Just last month, Verizon’s Data Breach Investigations Report (DBIR) noted that people are still the most common weak point in any security effort, with 82% of data breaches involving a human element. The common refrain when faced with stats like this is that we have to train employees better. And that’s true.
But security firms are also getting more aggressive about trying to make security more relevant to people inside organizations that aren’t actual IT staff or security analysts. I think this is a trend we should both embrace and encourage.
Greg Murphy, CEO of Ordr, which recently raised $40 million for its cybersecurity software, told me that this year his company added new personas to the software to help people in other organizations use it. Ordr’s software identifies each device on an IT network and monitors it for “strange” behavior, then can quarantine or follow other mitigation rules.
By integrating Ordr’s security product with software such as asset databases, vulnerability services, and network software, customers can practice good security hygiene while also helping meet business goals — a big sell when asking strapped customers such as hospitals or public governments to shell out for security software.
For example, in hospital settings, a facilities manager can now see a dashboard that shows various security cameras or safety equipment flagging any recent vulnerabilities that might require an employee to physically update or remove a device. A clinic manger might get a dashboard that ties into an asset database to help track which devices are actually on the network and being used. This is a good security practice, but it also could result in savings if, for example, a company is paying for a device that isn’t being used, or determines when devices go missing.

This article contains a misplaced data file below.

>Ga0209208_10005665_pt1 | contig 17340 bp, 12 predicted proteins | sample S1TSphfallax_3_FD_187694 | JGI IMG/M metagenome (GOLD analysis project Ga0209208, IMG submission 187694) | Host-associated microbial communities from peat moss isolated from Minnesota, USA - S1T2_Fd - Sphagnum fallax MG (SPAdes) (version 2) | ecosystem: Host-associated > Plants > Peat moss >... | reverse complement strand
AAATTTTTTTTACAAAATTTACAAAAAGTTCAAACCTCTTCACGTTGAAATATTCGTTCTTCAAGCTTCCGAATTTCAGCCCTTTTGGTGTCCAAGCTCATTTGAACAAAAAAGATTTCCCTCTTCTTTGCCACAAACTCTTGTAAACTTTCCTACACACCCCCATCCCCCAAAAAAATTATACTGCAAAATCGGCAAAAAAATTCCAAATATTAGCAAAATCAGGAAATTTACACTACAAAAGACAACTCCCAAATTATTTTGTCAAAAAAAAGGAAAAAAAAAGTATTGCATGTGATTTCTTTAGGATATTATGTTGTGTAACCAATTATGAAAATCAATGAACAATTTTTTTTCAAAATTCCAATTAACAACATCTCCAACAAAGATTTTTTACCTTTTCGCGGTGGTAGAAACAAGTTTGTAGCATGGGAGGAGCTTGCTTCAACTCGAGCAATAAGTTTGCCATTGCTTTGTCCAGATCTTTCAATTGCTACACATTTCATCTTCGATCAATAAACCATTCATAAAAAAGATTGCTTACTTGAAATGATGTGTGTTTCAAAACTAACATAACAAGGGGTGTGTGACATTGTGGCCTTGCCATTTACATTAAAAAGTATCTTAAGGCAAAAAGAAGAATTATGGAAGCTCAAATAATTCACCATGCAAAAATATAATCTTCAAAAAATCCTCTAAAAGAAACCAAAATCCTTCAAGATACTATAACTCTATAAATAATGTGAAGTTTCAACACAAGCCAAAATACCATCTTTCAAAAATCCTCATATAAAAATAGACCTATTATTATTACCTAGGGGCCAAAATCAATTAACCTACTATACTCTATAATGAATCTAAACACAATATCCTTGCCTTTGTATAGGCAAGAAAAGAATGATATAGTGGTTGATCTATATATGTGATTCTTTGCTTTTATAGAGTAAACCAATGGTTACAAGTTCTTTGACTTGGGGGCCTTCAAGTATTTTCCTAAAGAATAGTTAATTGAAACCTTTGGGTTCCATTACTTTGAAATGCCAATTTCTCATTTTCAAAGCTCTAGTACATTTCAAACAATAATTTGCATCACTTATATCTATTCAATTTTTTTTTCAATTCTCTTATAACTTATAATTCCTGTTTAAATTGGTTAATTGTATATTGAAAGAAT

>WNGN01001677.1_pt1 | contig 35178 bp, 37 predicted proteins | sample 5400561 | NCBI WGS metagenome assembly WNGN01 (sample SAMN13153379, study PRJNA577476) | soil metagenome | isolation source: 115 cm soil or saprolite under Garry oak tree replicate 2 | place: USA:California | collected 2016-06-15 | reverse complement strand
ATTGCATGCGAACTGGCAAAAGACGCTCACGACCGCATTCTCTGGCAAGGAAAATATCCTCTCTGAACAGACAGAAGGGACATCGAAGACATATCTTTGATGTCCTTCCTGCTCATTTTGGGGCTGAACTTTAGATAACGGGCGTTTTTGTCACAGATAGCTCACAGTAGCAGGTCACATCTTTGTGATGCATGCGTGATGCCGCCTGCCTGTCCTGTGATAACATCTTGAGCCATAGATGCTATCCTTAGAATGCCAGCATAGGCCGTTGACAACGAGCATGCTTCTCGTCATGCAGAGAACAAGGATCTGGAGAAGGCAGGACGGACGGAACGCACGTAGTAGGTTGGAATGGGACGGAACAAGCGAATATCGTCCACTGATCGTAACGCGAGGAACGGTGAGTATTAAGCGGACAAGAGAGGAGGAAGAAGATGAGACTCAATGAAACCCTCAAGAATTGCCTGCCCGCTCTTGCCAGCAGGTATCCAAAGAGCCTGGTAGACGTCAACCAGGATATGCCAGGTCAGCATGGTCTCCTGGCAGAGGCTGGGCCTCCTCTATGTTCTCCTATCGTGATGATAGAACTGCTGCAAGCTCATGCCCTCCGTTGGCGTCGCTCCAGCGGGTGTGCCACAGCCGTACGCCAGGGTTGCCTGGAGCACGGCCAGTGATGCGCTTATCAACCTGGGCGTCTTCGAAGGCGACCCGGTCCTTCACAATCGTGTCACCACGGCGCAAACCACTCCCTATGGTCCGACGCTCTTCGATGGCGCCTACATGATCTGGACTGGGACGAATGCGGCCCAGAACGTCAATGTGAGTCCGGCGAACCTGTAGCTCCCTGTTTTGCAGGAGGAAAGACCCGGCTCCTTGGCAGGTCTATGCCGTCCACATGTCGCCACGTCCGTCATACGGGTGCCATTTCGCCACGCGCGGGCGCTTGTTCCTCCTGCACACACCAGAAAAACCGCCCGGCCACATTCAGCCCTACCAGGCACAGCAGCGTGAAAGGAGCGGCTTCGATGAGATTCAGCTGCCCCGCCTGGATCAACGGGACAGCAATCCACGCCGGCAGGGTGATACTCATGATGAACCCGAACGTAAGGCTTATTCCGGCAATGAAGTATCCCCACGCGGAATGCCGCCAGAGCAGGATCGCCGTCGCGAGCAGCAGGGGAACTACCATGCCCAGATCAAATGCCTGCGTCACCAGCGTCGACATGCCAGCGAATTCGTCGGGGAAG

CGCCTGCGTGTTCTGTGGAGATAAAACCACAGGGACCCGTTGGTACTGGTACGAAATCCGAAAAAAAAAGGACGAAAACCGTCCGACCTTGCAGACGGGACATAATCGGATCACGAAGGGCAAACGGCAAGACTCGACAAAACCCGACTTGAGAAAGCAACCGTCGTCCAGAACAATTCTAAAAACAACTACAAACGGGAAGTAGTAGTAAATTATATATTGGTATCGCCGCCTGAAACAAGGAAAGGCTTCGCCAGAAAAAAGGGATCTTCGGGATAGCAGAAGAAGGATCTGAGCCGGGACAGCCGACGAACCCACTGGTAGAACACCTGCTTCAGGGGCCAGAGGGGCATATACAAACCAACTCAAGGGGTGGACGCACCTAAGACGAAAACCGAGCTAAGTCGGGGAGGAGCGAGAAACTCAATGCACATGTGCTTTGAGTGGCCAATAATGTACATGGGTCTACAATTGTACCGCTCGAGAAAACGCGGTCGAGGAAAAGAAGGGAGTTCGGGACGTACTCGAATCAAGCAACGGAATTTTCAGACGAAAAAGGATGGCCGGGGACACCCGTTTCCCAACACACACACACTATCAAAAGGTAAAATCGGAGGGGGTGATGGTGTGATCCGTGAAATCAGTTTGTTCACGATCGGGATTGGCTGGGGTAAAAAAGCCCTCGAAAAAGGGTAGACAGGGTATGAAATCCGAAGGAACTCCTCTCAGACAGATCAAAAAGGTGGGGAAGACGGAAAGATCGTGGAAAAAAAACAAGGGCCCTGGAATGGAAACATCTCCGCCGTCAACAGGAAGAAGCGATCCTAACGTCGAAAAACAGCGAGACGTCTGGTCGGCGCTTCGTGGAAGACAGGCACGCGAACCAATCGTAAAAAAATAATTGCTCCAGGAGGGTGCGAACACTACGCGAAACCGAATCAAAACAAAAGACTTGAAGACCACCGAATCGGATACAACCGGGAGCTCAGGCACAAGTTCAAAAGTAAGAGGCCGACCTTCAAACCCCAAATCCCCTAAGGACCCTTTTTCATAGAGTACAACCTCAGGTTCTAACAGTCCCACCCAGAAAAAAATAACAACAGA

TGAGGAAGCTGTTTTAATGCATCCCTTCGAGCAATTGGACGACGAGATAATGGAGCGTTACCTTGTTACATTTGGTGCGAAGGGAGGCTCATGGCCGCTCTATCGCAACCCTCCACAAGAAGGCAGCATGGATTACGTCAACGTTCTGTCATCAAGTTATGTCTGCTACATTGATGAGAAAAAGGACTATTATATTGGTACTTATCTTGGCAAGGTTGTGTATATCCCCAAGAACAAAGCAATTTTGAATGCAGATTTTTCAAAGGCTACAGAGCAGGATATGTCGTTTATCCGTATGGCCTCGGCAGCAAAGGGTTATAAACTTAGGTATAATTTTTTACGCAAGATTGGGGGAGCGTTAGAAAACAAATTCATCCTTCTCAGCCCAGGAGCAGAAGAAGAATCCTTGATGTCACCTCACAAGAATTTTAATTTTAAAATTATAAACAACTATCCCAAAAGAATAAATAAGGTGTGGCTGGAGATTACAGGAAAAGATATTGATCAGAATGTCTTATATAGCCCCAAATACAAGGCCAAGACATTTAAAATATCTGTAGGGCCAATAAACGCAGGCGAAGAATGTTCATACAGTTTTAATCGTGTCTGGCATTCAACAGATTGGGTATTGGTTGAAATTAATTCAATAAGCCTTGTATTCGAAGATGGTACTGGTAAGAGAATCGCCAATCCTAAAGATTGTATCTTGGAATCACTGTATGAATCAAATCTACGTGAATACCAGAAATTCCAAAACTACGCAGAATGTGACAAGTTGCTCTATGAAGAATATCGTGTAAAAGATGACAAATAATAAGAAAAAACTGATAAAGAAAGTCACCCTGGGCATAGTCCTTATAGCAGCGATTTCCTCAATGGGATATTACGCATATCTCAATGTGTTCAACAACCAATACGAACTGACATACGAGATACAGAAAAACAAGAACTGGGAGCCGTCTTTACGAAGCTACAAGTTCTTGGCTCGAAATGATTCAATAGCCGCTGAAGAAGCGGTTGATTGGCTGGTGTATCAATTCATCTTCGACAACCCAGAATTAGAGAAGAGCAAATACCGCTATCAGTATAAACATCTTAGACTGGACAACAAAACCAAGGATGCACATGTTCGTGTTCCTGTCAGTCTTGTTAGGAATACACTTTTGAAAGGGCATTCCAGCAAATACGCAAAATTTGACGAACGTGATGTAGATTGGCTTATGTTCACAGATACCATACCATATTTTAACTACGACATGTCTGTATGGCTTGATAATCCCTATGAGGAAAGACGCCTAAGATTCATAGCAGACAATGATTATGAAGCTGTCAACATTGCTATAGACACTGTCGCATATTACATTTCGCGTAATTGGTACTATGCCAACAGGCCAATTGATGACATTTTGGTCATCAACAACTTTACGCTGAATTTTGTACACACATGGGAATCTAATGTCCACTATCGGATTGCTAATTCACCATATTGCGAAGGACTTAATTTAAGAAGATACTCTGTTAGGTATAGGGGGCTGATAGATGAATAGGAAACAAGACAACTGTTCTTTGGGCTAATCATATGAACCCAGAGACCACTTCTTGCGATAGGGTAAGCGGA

Sure, the cynic in me says this just makes sense, because the more people in an organization that get value from your software the more likely it is that the organization will continue to pay for the software. But it also turns employees into an extension of that organization’s security team. Murphy said he’s found that IT must branch out and bring other employees in to fill any security gaps. “It’s critical to get that type of buy-in, and to do that there has to be a benefit, such as making it a heck of a lot easier to get an automated inventory,” he told me.
Ordr isn’t alone in trying to make security more relevant to other employees in an organization. Infosec Institute, a cybersecurity training company, has announced new training regimes aimed at non-security personnel inside organizations. The company has created a survey for organizations that tests all of their employees on basic cybersecurity principles, which seems on par with current tactics such as trying to send out random fake phishing emails to “educate” employees about how to avoid downloading malware.
But it has also created a “Choose Your Own Adventure” -style game that walks employees through different security scenarios. This isn’t exactly the same as providing business value through a security platform, as Ordr is doing, but it is an indication that old-style employee trainings aren’t working and that companies are trying hard to find alternatives to secure those weak links.
We’ll have to wait and see if next year’s DBIR shows a reduction in employees helping bad actors infiltrate corporate networks. We have to do something.